Teachers’ Strike Starts Tomorrow as Gov’t Workers vow to Join Them

Teachers under their umbrella Association of Uganda National Teacher’s Union (UNATU) have declared the beginning of their sit-down strike tomorrow Monday, Chimp Corps report. 

This comes after teachers failed to get an official communication from the government on the delayed increment of their salaries as earlier promised. 

In a joint press briefing held by leaders of various Workers’ Unions at Ntinda, Philbert Baguma, the General secretary for UNATU, said they issued a 90-day ultimatum to government to raise their salaries which elapse today.

“Government has continued to take our demands for granted,” said Baguma.

“If members of Parliament can seek an increment of their salaries on conditions that the cost of living in the country today is very high, what about teachers who earn little?” wondered Baguma.

He said the problem with this government is not because they don’t have money but spend the available resources segregatively.

“Teachers are the most patriotic people because they endure poor working conditions and teach in schools where their salaries can not enable them educate their children in the same schools,” Baguma added.

Usher Wilson Owere, chairman National Organization of Trade Unions (NOTU) asked government to stop being arrogant especially wherever workers present their needs but they should always listen and engage them to have their matters resolved.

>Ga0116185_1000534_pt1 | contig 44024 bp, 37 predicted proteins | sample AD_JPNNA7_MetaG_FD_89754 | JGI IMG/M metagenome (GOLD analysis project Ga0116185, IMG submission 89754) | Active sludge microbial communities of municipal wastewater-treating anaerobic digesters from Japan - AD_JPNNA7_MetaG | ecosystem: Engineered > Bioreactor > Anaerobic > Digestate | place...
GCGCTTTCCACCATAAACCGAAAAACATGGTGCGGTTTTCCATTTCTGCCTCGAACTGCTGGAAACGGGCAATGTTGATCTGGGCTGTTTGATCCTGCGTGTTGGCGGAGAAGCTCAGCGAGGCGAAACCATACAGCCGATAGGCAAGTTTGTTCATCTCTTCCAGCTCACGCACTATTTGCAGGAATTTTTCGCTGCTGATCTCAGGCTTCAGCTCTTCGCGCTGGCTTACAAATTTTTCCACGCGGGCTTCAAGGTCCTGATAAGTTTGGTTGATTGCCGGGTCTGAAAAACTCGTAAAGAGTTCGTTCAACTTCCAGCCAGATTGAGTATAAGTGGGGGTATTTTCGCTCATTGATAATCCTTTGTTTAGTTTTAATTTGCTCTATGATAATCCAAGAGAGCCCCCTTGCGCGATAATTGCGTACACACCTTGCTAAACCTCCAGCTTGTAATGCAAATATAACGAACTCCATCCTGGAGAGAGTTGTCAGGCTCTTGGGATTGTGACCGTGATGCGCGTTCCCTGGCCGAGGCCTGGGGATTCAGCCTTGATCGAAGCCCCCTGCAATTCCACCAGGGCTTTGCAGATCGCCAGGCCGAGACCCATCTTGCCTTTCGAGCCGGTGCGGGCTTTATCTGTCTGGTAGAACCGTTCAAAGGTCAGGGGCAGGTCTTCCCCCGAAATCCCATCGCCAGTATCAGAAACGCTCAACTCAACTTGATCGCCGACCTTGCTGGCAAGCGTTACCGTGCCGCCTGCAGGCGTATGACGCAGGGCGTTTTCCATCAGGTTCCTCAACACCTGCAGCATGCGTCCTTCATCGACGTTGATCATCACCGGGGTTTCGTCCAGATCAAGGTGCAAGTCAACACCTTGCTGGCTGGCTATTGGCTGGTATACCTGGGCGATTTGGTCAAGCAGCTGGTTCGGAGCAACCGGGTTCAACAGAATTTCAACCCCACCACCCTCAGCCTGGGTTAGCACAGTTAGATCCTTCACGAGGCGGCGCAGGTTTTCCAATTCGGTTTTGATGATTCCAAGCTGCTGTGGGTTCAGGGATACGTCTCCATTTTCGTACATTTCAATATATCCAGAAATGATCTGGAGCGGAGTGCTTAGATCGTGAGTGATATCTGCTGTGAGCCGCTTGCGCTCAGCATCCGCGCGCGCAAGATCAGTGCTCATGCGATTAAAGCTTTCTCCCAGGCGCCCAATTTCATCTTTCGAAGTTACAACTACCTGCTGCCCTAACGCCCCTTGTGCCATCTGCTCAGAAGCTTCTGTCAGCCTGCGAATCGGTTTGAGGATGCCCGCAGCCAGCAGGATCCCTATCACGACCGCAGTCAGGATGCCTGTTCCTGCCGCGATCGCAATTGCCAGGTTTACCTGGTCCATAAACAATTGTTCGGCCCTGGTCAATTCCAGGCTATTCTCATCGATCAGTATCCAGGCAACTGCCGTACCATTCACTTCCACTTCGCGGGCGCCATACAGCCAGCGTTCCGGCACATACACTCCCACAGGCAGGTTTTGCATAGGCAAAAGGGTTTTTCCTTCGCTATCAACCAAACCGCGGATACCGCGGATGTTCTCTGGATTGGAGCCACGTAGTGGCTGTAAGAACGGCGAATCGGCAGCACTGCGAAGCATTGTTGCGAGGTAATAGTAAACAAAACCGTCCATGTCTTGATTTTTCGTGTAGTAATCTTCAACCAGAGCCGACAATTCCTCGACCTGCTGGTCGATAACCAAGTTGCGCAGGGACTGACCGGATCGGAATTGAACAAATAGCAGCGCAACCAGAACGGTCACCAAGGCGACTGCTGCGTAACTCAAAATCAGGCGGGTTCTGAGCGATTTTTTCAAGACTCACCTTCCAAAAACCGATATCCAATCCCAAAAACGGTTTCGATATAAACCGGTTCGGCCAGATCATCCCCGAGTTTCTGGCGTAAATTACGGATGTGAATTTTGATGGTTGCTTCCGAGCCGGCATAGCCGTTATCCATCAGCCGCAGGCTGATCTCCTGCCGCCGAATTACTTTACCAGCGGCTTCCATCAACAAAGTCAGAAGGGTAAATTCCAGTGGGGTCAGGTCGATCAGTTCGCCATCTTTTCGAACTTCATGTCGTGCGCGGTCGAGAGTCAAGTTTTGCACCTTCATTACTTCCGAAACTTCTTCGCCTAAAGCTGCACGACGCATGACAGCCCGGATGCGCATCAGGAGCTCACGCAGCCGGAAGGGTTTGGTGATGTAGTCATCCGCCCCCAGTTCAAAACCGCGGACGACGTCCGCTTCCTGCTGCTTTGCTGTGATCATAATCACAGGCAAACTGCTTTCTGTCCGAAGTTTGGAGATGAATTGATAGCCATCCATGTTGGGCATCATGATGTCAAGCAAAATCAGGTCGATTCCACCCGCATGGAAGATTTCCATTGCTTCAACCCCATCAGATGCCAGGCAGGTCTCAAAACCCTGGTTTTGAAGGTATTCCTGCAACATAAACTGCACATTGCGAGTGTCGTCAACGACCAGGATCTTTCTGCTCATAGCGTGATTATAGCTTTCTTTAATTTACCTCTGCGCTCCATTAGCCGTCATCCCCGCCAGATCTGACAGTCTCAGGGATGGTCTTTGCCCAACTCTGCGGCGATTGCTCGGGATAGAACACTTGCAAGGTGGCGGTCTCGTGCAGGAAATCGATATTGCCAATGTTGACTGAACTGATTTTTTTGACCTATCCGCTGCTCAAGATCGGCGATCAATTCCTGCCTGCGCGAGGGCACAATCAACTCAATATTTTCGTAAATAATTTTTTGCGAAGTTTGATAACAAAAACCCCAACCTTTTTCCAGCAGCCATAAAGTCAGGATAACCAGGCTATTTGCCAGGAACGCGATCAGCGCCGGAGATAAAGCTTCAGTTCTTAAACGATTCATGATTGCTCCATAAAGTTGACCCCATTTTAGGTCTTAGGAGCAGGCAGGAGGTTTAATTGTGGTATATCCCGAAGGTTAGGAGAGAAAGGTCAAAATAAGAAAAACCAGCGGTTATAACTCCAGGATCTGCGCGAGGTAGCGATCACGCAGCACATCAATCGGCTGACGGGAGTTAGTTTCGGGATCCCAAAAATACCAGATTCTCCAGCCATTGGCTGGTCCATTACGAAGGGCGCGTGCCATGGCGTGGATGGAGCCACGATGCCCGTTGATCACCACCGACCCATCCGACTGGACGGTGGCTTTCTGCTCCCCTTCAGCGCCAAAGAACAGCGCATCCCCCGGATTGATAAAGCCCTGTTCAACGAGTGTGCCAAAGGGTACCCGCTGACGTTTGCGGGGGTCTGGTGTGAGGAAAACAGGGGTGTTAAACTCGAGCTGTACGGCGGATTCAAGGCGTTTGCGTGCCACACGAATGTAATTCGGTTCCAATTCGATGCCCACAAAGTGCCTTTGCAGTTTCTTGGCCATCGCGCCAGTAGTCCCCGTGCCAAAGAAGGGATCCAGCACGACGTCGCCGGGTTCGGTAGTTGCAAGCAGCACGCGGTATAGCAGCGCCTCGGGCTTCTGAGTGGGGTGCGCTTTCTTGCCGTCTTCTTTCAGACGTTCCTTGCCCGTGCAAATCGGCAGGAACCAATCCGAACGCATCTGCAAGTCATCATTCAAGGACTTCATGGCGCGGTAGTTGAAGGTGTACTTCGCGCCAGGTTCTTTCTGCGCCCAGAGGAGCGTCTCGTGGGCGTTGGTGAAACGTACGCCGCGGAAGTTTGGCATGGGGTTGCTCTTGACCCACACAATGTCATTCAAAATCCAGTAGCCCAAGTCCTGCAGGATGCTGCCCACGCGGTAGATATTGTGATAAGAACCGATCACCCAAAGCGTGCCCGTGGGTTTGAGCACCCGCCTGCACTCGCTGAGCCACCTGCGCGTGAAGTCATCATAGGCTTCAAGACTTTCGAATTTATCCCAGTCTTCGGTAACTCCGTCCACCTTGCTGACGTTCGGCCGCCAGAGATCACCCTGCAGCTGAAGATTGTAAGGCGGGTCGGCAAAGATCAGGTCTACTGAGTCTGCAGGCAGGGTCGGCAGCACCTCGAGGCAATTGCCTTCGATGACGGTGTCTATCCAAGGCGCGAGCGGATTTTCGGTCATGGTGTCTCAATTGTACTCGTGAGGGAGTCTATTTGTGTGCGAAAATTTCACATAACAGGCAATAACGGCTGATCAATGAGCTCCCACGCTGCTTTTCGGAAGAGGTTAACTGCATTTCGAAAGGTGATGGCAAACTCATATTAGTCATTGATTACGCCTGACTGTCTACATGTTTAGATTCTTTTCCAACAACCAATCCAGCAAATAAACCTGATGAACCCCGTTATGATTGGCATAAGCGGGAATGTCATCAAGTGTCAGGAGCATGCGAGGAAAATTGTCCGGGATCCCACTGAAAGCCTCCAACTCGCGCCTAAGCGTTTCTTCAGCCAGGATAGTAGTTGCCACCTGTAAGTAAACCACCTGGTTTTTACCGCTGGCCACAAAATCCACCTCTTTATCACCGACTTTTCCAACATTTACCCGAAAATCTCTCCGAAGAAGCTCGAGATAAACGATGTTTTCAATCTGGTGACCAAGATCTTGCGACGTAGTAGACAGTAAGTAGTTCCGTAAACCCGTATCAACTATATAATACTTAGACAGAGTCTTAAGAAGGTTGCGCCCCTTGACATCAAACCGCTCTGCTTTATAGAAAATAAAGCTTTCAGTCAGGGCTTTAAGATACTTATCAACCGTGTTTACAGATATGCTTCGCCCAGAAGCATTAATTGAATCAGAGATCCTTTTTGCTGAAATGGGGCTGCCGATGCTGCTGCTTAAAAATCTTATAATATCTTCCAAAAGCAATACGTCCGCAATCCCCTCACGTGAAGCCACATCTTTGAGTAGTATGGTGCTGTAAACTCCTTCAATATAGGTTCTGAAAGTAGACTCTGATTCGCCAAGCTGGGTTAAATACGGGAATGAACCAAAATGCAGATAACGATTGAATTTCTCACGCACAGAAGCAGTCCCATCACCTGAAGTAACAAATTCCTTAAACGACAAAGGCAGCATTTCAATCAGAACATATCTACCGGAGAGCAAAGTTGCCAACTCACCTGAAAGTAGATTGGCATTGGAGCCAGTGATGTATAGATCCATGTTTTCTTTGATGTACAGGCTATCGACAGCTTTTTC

“The teachers, before this strike, followed the law by issuing a 90-day notice which was never responded to by the government. Therefore, there is no need to harass teachers  in the course of exercising their rights,” said Owere.

The strike comes just a week before students return to school for second term holidays.

The move is likely to disrupt education services in the country if the teachers’ needs are not met or union leaders persuaded to exercise more patience.

Owere said it was surprising to see that the first phase of salary increment was fulfilled but the second one, which was set to cater for teachers, has not been budgeted for in the 2019/2020 financial year as earlier agreed. 

Union leaders urged government to fix the salary gap.

“We teach other people’s children when ours are at home. We all buy from the same markets, shops and buy fuel at the same stations but why don’t we get the same pay?” one of the leaders wondered.

Hassan Lubyayi Mudiba, the General secretary for Uganda Local Government Workers Union warned: “This time we will support the teachers’ strike and if necessary join them.”

President Museveni has since maintained government workers must be patient as raising salaries at the moment would not be sustainable until the economy expands.

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